A look back in time at 'The Great Russian Dinosaurs'
(CNN) -- The great dinosaurs that once roamed our planet died out millions of years ago, but interest in them lives on and continues to grow.
Some of the interest, experts say, comes from the simple idea that these magnificent creatures once roamed the same places we now call home. Other interest comes from the fact that these magnificent creatures, which lived for millions of years, finally died out.
"It's an ever-present reminder of the transience of any give species," says Dr. J.D. Stewart, assistant curator of vertebrate paleontology at Natural History Museum in Los Angeles. "I think people are attracted to any animals that are no longer represented on the Earth."
The museum is now offering a look back in time with "The Great Russian Dinosaurs," a collection of fossil remains of animal life that once roamed what is now Russia and Mongolia from 70 to 290 million years ago. This includes dinosaurs, as well as mammal-like reptiles that lived and died out millions of years before the dinosaurs.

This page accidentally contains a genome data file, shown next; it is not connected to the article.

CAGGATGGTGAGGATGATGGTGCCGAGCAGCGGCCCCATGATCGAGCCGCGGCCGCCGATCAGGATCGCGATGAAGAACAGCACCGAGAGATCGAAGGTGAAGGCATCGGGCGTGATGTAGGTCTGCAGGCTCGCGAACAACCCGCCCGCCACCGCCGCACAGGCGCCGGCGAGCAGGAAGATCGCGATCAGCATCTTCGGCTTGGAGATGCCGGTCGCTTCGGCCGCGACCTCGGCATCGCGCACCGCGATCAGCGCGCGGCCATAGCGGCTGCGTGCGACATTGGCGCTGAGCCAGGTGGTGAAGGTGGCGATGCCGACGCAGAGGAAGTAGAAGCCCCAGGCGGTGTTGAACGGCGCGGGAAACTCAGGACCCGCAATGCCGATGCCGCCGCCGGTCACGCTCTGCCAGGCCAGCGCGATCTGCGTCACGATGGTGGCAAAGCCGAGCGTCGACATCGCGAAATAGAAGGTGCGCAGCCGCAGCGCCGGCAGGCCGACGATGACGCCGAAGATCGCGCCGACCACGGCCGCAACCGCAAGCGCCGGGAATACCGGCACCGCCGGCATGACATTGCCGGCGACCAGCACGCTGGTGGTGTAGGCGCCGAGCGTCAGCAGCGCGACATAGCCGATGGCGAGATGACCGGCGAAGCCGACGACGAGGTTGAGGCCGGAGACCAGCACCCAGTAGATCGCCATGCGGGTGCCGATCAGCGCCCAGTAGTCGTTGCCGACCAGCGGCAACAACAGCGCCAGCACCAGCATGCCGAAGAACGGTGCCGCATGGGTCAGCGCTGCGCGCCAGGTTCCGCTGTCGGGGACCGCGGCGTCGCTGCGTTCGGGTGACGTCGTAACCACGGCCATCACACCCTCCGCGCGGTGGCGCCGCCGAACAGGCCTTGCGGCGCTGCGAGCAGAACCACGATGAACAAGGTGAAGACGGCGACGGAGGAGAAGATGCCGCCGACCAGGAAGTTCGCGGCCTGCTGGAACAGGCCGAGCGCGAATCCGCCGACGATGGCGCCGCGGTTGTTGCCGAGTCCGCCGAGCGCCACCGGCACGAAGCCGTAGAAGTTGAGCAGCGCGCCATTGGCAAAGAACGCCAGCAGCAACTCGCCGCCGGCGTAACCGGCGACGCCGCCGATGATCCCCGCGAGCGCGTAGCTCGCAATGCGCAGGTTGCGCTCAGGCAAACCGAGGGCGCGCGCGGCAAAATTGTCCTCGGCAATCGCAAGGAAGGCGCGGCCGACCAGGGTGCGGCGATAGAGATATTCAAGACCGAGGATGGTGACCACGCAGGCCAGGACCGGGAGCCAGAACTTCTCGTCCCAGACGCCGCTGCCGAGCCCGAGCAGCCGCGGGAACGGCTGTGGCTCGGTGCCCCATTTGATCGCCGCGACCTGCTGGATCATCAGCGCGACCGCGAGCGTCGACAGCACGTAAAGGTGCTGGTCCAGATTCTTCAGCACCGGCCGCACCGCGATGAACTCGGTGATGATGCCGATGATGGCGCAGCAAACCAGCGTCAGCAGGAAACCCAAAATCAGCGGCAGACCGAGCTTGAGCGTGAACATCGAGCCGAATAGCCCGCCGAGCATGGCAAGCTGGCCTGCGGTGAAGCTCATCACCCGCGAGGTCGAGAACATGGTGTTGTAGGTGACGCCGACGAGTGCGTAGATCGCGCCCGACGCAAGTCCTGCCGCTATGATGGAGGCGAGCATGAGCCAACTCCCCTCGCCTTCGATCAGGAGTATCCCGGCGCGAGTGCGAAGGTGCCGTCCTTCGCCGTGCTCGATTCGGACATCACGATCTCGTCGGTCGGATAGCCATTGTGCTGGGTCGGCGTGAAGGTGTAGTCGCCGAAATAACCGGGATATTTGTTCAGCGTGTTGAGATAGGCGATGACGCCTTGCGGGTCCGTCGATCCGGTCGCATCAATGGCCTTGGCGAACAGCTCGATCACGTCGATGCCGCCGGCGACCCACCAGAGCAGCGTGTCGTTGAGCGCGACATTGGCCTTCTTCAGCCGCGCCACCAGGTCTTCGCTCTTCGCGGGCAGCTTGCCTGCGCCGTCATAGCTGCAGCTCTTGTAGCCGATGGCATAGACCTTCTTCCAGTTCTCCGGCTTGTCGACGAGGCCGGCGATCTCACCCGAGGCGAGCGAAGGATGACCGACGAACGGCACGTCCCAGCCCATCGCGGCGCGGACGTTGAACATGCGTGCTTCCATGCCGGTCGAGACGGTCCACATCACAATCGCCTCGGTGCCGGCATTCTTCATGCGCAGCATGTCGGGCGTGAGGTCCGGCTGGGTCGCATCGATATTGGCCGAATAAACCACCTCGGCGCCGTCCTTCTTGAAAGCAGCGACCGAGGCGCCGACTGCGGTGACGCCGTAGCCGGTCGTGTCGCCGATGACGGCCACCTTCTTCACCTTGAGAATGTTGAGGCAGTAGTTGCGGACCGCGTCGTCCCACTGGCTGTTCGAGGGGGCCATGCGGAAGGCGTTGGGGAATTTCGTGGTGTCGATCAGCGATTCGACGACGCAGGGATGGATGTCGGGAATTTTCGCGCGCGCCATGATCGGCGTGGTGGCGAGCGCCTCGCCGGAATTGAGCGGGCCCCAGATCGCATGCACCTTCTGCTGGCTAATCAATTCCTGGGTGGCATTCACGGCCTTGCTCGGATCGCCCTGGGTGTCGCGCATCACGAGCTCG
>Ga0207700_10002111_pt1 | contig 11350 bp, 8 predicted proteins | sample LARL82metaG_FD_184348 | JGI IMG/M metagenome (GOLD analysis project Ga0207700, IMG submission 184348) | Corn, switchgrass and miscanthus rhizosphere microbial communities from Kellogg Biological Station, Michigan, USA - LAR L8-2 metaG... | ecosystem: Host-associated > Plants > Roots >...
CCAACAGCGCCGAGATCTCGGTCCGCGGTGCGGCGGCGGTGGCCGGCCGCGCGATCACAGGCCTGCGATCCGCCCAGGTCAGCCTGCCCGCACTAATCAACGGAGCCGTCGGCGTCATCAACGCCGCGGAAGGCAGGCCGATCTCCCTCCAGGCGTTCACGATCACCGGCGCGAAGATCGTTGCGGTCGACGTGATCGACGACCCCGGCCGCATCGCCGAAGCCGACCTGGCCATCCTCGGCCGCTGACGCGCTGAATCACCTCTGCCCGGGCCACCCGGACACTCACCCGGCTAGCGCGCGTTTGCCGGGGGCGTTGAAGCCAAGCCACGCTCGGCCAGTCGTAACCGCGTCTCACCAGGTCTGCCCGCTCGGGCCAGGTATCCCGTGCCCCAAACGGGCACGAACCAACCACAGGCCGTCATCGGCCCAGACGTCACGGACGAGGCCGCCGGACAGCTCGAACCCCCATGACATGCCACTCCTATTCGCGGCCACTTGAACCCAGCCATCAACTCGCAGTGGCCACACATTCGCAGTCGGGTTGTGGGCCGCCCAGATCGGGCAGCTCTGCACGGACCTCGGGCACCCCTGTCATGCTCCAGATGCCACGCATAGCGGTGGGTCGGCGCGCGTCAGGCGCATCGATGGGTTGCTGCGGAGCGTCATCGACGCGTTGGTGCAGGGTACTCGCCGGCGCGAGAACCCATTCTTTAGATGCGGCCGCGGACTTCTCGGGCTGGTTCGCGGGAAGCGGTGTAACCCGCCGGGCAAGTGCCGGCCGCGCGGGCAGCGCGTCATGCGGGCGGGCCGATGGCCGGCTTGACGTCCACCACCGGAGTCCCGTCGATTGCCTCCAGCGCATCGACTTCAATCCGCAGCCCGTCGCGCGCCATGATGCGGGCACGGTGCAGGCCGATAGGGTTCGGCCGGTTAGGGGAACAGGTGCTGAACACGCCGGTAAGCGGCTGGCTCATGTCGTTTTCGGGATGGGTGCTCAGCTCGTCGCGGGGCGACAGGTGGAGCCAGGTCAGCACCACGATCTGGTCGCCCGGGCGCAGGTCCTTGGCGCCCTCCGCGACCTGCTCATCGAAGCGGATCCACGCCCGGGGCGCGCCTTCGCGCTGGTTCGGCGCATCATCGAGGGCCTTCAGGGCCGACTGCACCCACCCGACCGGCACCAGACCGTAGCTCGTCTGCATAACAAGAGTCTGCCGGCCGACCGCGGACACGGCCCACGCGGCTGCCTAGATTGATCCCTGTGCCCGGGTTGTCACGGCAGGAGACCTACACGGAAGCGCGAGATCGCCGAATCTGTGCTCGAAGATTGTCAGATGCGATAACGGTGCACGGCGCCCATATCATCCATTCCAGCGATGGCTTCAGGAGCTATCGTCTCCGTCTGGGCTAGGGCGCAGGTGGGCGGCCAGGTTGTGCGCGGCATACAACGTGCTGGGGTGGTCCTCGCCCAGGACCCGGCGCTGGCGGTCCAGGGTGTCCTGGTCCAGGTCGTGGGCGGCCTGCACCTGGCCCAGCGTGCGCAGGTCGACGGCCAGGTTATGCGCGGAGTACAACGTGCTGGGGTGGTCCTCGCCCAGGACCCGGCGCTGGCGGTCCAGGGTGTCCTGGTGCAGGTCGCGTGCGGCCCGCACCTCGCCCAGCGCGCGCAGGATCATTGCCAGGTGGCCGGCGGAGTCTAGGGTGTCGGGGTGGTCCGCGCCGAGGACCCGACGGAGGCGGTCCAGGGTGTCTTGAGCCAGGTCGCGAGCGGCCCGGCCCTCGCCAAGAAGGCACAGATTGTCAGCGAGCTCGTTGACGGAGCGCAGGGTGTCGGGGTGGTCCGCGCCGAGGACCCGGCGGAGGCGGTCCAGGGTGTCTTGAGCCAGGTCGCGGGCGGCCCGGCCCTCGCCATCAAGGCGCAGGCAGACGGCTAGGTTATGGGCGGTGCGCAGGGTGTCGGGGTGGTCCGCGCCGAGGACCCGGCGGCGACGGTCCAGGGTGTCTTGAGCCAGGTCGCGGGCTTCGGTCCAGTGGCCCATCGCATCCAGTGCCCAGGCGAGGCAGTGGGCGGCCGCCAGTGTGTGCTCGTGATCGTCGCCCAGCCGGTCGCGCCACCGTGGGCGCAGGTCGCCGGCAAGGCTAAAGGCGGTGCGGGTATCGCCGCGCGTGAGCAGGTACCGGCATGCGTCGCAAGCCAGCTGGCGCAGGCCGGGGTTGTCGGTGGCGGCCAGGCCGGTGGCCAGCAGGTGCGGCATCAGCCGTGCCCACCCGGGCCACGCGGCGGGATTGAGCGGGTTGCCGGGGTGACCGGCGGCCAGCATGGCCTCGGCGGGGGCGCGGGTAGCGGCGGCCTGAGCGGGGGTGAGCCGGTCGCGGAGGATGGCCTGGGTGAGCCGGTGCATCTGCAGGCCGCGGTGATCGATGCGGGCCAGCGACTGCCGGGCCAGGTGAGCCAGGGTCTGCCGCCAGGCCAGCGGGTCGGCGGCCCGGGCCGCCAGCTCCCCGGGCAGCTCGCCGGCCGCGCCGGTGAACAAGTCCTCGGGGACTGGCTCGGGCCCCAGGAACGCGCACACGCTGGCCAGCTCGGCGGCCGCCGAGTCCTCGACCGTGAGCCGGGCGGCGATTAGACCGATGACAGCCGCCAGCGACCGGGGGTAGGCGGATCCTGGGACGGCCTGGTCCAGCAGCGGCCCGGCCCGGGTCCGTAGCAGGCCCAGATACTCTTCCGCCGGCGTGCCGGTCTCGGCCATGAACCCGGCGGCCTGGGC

Included in the exhibit: a fully assembled, 15-foot-tall skeleton of Tarbosaurus, a cousin to the ever-popular T-rex; the remains of a Velociraptor, the dino of "Jurassic Park" fame; the moose-like Estemmenosuchus; and "mountain dinosaurs" from Mongolia that lived in altitudes of 6,500 feet.
The collection comes from Moscow's Paleontological Institute and Museum.
Stewart says the collection offers a glimpse at two separate times in our planet's history that were each dominated by different creatures, both ending with a catastrophic extinction-level event. The dinosaurs, as most believe, were killed off by a comet or asteroid that hit the Earth; scientists are still debating what killed off most of the mammal-like creatures before them.
Stewart says he wants visitors to walk away with "some feeling for the major changes in life on Earth, that there were things before the dinosaurs that were related to you and me."
The Natural History Museum will offer "The Great Russian Dinosaurs" through May 2, 1999. Museum admission is $8 for adults, $5.50 for students and seniors, and $2 for ages 5-12. (213) 763-DINO.
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